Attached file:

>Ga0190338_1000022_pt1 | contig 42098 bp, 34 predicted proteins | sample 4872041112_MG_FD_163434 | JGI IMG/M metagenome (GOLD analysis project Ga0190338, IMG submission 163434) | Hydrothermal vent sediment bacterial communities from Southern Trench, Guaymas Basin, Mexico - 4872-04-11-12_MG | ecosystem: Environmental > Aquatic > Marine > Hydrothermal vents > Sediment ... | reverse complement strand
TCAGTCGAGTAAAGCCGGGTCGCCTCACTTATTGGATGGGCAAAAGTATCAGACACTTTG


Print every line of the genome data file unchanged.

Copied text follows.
>Ga0190338_1000022_pt1 | contig 42098 bp, 34 predicted proteins | sample 4872041112_MG_FD_163434 | JGI IMG/M metagenome (GOLD analysis project Ga0190338, IMG submission 163434) | Hydrothermal vent sediment bacterial communities from Southern Trench, Guaymas Basin, Mexico - 4872-04-11-12_MG | ecosystem: Environmental > Aquatic > Marine > Hydrothermal vents > Sediment ... | reverse complement strand
TCAGTCGAGTAAAGCCGGGTCGCCTCACTTATTGGATGGGCAAAAGTATCAGACACTTTG